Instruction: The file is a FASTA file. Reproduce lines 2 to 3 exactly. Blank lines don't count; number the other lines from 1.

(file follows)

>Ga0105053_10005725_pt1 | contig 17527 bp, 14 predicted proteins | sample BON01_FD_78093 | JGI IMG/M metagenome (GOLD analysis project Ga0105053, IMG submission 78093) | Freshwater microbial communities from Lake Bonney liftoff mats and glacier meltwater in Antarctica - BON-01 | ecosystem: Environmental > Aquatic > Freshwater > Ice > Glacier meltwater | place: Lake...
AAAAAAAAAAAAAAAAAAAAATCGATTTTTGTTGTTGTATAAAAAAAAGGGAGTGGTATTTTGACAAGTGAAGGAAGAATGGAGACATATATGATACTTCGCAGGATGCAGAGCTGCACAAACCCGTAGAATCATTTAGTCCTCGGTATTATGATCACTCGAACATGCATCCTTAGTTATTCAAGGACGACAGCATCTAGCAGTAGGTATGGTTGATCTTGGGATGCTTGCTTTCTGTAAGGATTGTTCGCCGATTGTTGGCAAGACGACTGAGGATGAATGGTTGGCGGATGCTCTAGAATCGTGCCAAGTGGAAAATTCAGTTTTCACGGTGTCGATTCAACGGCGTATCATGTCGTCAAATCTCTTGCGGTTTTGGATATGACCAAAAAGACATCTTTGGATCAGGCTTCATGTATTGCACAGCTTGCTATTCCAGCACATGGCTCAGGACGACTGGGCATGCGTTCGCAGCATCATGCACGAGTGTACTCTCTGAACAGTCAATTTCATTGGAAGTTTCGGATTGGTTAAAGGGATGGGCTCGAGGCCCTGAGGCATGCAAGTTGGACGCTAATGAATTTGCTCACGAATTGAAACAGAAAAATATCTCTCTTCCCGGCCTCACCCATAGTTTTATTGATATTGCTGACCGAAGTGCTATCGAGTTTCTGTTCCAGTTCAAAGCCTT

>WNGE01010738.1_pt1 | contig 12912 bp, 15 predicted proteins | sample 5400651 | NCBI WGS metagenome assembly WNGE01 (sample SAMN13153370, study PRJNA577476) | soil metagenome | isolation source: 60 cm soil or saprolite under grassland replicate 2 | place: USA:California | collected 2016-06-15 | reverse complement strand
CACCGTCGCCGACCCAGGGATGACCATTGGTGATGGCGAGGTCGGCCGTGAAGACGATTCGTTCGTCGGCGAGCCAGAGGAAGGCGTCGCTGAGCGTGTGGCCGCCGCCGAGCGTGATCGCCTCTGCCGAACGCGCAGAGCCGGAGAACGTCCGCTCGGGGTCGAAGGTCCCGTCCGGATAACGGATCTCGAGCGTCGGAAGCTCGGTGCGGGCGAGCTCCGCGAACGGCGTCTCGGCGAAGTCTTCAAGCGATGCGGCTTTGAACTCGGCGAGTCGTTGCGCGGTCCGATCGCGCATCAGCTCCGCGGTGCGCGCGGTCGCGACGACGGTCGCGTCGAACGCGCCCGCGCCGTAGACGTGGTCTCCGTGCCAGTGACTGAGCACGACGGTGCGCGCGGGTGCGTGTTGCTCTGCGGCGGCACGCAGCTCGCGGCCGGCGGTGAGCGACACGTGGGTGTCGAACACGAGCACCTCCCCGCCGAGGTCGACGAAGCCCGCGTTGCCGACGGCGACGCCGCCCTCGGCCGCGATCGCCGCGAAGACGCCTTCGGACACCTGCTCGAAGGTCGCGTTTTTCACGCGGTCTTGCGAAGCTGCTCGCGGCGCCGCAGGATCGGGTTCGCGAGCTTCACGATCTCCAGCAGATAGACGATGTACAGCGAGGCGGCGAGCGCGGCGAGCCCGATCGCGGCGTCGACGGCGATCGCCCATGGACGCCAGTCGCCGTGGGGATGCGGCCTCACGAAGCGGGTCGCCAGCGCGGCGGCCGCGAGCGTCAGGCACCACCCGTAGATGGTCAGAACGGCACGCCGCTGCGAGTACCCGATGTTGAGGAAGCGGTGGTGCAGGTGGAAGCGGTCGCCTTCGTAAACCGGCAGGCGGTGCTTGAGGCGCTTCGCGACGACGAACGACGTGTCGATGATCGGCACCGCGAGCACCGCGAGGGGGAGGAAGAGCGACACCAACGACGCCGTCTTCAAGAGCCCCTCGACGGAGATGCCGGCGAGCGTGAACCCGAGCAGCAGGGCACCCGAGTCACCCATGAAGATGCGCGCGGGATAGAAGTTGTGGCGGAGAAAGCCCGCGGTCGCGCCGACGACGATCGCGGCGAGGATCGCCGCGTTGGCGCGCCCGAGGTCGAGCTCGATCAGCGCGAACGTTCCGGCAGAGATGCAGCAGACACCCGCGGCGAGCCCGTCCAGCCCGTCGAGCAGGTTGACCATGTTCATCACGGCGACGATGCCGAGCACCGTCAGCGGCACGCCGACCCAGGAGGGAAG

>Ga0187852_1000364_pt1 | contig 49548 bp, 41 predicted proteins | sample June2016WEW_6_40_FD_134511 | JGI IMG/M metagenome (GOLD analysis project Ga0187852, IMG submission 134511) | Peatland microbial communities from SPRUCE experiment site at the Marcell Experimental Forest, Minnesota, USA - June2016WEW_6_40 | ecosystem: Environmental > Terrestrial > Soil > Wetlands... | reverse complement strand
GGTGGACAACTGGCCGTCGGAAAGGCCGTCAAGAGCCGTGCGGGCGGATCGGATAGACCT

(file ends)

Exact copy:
AAAAAAAAAAAAAAAAAAAAATCGATTTTTGTTGTTGTATAAAAAAAAGGGAGTGGTATTTTGACAAGTGAAGGAAGAATGGAGACATATATGATACTTCGCAGGATGCAGAGCTGCACAAACCCGTAGAATCATTTAGTCCTCGGTATTATGATCACTCGAACATGCATCCTTAGTTATTCAAGGACGACAGCATCTAGCAGTAGGTATGGTTGATCTTGGGATGCTTGCTTTCTGTAAGGATTGTTCGCCGATTGTTGGCAAGACGACTGAGGATGAATGGTTGGCGGATGCTCTAGAATCGTGCCAAGTGGAAAATTCAGTTTTCACGGTGTCGATTCAACGGCGTATCATGTCGTCAAATCTCTTGCGGTTTTGGATATGACCAAAAAGACATCTTTGGATCAGGCTTCATGTATTGCACAGCTTGCTATTCCAGCACATGGCTCAGGACGACTGGGCATGCGTTCGCAGCATCATGCACGAGTGTACTCTCTGAACAGTCAATTTCATTGGAAGTTTCGGATTGGTTAAAGGGATGGGCTCGAGGCCCTGAGGCATGCAAGTTGGACGCTAATGAATTTGCTCACGAATTGAAACAGAAAAATATCTCTCTTCCCGGCCTCACCCATAGTTTTATTGATATTGCTGACCGAAGTGCTATCGAGTTTCTGTTCCAGTTCAAAGCCTT

>WNGE01010738.1_pt1 | contig 12912 bp, 15 predicted proteins | sample 5400651 | NCBI WGS metagenome assembly WNGE01 (sample SAMN13153370, study PRJNA577476) | soil metagenome | isolation source: 60 cm soil or saprolite under grassland replicate 2 | place: USA:California | collected 2016-06-15 | reverse complement strand